Once upon a time, an individual’s rights were restored after that individual had paid his debt to society. This philosophy has been deemed antiquated, along with, “life, liberty, and the pursuit of happiness.”

    Long May You Ride (to those that deserve to),


  8. Rebel Says:

    Dear FF,

    I don’t believe Nightmare Glowitz is charged with anything. I don’t know about Maloney. He might walk. He might not.


  9. RVN69 Says:

    Soon we are all going to be felons. Hell you can get a felony conviction for violation some EPA regulation.


    “I came into this world kicking, screaming and covered in someone else’s blood. I am prepared to leave it the same way.”

  10. WARTHOG Says:

    @KK et al,

    It is my understanding that it must be a violent felony to deprive you of the right to wear body armor. The premise is that the convicted felon will surely commit another violent crime and by wearing body armor they will use it to further their violent mindset. Now, I was under the misguided thought that people were sent to prison for reform. That isn’t the case?




  11. MIke 184 Says:

    Dammit man…. well thanks for the info. I am not a felon, but some of my people are…. What constitutes “during a crime” I wonder??? Man I can see them pulling some shit on that one… “Criminal orgainzation” = commiting a crime by breathing => + vest = felony charge….

  12. KK Says:

    Mike 184:

    My PO tells me if your a felon you CANNOT wear/posses a vest. Federal law. Now if your not a felon you can wear/posses one as long as it is not in a commision of a crime, that’s a no no.

    Jim666: I hear ya man, us felons(your not a normal human being anymore)are just fucked in some areas of the law.

  13. Rahlow Says:

    BMW I agree,,,,
    and Jim666, the vest thing makes about as much sense as anyone convicted of embezelment, a felony, they can’t own a gun…

    Respects to the deserving

  14. Mike 184 Says:

    I have a followup to your question Jim; is that a state to state law or is it a federal thing????

  15. Jim666 Says:

    @ Paladin

    I have a question.
    Re: felons are not supposed to have, posses, carry, wear, a bullet proof vest ? why am I not allowed to defend my self against the probability of someone shooting me by having,carrying,possessing and or wearing a bullet proof vest ?
    Why ? I cant hurt anyone else w/ it it,s not a deadly weapon nor a firearm, but I being a convicted felon cannot have, carry, posses, or wear one , I beleave it to be another felony if I do so.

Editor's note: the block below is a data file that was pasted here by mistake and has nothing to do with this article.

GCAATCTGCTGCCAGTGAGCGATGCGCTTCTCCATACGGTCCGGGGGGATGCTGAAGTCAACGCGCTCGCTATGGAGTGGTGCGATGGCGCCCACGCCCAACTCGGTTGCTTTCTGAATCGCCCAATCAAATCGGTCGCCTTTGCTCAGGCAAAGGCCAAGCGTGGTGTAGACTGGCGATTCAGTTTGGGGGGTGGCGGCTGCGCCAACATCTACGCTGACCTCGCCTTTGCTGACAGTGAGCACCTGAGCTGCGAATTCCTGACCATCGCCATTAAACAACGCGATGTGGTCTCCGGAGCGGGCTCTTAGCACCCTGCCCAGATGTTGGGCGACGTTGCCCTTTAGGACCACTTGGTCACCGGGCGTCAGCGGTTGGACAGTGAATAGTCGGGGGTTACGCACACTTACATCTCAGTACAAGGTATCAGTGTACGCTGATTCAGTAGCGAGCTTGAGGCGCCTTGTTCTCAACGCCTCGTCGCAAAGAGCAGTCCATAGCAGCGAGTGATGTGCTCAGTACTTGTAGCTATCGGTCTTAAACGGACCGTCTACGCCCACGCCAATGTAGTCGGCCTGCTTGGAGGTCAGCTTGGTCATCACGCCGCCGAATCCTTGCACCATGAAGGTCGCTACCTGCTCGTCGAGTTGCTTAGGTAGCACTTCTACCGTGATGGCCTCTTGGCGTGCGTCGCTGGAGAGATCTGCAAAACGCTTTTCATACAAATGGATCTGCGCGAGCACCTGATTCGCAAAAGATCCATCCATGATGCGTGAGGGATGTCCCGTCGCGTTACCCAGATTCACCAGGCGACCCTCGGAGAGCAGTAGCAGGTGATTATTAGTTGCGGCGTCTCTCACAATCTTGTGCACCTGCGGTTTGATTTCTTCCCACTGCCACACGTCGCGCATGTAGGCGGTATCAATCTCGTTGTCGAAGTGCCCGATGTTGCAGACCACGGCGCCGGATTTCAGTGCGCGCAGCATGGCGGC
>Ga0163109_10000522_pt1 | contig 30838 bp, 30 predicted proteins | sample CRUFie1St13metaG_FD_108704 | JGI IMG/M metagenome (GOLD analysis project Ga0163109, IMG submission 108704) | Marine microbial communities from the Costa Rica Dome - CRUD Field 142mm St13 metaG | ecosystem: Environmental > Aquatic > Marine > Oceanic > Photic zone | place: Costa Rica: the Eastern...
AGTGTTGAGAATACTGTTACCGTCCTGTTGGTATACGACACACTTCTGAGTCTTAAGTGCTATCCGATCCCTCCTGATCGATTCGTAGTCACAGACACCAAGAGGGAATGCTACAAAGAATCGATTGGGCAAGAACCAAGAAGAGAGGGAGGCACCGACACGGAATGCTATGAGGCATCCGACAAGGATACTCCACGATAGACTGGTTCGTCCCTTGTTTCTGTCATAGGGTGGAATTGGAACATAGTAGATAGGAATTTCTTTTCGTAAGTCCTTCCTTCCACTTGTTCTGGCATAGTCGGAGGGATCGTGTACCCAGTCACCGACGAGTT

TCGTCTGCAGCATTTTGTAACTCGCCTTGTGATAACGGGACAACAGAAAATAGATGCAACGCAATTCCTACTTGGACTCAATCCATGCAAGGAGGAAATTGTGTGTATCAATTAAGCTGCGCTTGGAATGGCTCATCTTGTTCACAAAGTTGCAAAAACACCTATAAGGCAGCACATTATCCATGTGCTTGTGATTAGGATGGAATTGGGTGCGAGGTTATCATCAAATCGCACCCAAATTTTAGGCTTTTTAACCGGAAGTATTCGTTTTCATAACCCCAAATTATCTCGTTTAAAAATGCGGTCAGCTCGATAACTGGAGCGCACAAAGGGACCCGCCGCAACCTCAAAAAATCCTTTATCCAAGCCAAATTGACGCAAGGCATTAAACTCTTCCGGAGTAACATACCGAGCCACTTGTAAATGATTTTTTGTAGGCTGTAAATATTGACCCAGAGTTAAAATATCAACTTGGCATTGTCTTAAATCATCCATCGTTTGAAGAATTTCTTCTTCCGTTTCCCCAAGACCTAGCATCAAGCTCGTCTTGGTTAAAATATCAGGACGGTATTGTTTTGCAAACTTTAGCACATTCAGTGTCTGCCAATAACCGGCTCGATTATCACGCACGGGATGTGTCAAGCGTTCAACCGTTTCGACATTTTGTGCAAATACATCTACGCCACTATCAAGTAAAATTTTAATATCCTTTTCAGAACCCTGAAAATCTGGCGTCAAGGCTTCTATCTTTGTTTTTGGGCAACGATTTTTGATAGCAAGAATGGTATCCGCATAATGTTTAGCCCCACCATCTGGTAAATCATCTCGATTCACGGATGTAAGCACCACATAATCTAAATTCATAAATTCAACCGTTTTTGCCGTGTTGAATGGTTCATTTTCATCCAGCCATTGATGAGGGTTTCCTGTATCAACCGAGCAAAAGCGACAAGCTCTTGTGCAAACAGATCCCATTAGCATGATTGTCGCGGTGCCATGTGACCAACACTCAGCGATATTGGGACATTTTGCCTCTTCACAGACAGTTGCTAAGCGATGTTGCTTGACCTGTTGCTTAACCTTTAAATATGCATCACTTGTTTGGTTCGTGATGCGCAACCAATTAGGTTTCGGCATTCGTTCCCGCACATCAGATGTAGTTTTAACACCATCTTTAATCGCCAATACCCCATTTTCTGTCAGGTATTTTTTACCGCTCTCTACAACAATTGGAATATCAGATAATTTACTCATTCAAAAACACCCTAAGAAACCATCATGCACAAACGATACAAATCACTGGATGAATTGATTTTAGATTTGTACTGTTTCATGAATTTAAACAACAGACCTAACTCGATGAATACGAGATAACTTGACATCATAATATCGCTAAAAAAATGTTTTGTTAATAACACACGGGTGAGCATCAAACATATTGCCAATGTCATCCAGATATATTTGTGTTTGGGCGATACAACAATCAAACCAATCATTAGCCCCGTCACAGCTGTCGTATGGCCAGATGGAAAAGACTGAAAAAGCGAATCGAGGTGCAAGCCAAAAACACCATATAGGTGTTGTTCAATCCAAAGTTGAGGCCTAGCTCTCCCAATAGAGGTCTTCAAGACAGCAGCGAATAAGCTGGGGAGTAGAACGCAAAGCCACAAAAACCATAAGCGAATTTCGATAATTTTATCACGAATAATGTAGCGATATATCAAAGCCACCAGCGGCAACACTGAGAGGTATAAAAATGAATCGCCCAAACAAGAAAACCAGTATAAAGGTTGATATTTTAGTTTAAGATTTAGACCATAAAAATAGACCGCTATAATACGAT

So my being a human just like any cop, judge, fed,even president, am a human have a family and want to be able to live in safety as to spend as much of my life as possible being safe from some random idiot, thief, burglar,and or even cop on the warpath.
    So why should I have to worry about a felony charge for me just wanting to protect myself ?

  16. BMW Says:

    Maloney is using the “self defense” argument because it worked for him before. Almost exactly a year before the VFW murders, Maloney shot a Warbird Warlock and escaped punishment by arguing self defense. He’s been down this road before.

    A “self defense” argument can be set up with a few random bullet holes in a car or house. I have noted that there was no directly attributable threat against Maloney presented at trial.

    By all standards, the state proved Maloney’s part in the two attempted murder charges against him. Add the mandatory 20 years for using a gun, and he will be away for life, even if the sentences run concurrently. As stupid as he seems, it may turn out to be a short sentence after all.

    I am surprised that the prosecution did not get into the details of how the Faux Warlocks prepared for the assassinations. I’m sure there were lots of pre-planning and phone calls involved. It is not just a coincidence that the Maloney and his fellow conspirators had fifteen guns and bulletproof vests already at the site when the Warbirds rolled in, nor is it a coincidence that Maloney’s crew just opened fire on the Warbirds.

    Like everyone else, I’m waiting for the jury to issue a decision. Honestly, I don’t know what they will decide. There are a lot of innocent men in prison, and most of the crooks seem to be outside prison — and in Congress these days.

    L,H&R to all 1% bikers!
    Save the Patch!

  17. Rahlow Says:

    My opinion is Tin man was tried first because as we have seen Paul the Dog fired first, Maloney will get off………….even though in my opinion he planned the whole deal and had others do the deed.

    Respect to the deserving.

  18. Paladin Says:

    “Under cross examination prosecutor Stewart Stone wondered why Maloney didn’t stay inside and call authorities. He asked “You didn’t have to go out there, correct?”
    Maloney replied, “I didn’t have to go out there, but I did. When I heard someone come to the door and say, ‘The Warlocks are here,’ I figured they’d come to kill me. That’s why I walked outside. To see what was going on.”

    After Maloney gave the above answer, Maloney’s attorney should have immediately asked the judge to declare a mistrial, based on the obvious fact that Maloney isn’t mentally capable of understanding the charges against him.

    For Christ sake, when did defense attorneys stop rehearsing with their clients, what’s to be said when giving sworn testimony? I’m not taking Malony’s side in this, but a better answer to the prosecutor’s question might have been:

    “Based on the prior and ongoing threats to my life, I truly believed the Warlocks had arrived, intending to kill me. Remaining in the building raised the distinct possibility of me becoming trapped inside the building. Based on my immediate circumstances and what I new at the time, fighting outside, from behind cover, would give me the best chance for survival.”

    It goes without saying that Maloney is one of the “real men of genius” and because of this, I’ll wager that his fate will be in the hands of the jury for about as long as it takes the jurors to use the rest room.

    Long May You Ride (to those that deserve to),


  19. Chode Says:

    I’m impressed by how you can rewrite and reword this convoluted Warlocks relationship. Hear from Glovitz since the last article? He’s going to walk. Do we know that the $800 was definitely earmarked for donation or just on the Florida guys?

  20. FF Says:

    Well… I think we know how this story ends.

    Charles Manson (Glowitz) and Charlie jr. (Maloney) are going to walk.

    Sadie Mae Glutz (Amaro), Patricia Krenwinkel (Smith) and Eckert (Leslie Van Houten) are gonna fry.

    I’m still curious is to how and why those three stooges got mixed up with two psychopaths like Maloney and Glowitz.